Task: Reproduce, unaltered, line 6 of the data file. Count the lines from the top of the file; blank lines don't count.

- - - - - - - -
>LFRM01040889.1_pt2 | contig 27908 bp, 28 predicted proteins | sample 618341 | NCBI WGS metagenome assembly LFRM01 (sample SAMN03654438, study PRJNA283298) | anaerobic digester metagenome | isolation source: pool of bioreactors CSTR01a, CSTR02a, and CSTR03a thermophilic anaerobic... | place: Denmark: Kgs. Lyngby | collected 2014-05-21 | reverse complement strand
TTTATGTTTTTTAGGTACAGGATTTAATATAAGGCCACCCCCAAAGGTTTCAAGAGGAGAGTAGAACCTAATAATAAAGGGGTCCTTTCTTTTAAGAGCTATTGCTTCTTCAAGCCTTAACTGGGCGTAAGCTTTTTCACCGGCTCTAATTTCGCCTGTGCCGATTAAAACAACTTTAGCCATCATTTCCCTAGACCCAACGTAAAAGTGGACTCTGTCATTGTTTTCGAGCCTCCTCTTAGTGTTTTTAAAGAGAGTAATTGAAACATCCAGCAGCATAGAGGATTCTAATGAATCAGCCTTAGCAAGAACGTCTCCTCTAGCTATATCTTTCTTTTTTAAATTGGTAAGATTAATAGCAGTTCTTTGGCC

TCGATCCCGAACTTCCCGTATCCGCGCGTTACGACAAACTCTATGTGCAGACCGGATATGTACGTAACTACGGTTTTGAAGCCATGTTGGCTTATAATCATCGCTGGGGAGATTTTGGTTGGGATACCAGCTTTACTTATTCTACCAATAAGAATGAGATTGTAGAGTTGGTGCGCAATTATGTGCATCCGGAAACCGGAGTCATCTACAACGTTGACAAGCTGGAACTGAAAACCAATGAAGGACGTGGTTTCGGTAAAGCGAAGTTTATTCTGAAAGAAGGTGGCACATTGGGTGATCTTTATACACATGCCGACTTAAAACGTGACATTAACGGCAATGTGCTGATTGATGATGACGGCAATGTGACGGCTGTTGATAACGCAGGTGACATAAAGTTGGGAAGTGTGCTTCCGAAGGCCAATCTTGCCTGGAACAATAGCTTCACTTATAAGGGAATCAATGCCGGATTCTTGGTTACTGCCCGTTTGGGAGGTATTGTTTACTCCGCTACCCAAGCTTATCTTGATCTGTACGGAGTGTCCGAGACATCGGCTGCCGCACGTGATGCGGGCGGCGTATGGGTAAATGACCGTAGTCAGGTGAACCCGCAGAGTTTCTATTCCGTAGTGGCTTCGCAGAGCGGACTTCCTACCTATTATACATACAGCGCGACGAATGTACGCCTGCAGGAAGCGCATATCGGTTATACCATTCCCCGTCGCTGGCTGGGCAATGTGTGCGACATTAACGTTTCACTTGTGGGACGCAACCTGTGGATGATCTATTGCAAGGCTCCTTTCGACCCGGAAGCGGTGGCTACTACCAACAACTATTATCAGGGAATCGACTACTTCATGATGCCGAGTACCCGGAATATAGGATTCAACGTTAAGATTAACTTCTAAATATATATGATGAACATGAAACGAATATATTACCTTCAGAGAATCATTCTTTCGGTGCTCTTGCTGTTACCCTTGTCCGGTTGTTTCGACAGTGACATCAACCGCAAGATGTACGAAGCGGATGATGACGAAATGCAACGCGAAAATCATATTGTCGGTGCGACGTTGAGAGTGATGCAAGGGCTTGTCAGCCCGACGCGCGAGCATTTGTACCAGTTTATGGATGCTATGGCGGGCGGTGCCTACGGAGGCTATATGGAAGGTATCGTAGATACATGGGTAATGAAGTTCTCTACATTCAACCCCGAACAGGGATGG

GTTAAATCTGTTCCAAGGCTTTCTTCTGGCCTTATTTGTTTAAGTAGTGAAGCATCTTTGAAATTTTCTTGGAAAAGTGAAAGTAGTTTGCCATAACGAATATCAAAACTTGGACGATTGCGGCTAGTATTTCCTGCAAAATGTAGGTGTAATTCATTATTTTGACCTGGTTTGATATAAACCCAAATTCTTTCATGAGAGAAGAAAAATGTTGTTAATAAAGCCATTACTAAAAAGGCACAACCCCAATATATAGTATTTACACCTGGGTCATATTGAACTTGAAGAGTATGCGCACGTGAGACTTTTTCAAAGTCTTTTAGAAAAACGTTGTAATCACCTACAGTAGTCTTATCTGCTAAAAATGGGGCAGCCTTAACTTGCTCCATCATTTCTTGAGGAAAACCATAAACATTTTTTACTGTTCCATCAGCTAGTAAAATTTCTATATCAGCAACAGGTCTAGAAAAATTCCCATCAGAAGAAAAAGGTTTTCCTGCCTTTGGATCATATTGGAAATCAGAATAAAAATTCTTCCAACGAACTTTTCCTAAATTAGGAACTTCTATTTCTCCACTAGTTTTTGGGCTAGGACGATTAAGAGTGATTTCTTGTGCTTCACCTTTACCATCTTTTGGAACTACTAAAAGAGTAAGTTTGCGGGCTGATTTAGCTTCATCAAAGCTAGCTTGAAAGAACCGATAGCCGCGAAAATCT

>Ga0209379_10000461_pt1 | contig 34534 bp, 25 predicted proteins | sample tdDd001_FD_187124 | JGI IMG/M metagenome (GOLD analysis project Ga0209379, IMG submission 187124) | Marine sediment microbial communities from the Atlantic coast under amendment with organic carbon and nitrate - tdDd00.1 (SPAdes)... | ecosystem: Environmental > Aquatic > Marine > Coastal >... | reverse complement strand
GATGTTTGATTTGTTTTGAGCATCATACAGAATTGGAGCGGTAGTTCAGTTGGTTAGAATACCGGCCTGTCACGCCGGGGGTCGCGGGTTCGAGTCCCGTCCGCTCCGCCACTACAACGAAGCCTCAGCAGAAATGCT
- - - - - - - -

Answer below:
GATGTTTGATTTGTTTTGAGCATCATACAGAATTGGAGCGGTAGTTCAGTTGGTTAGAATACCGGCCTGTCACGCCGGGGGTCGCGGGTTCGAGTCCCGTCCGCTCCGCCACTACAACGAAGCCTCAGCAGAAATGCT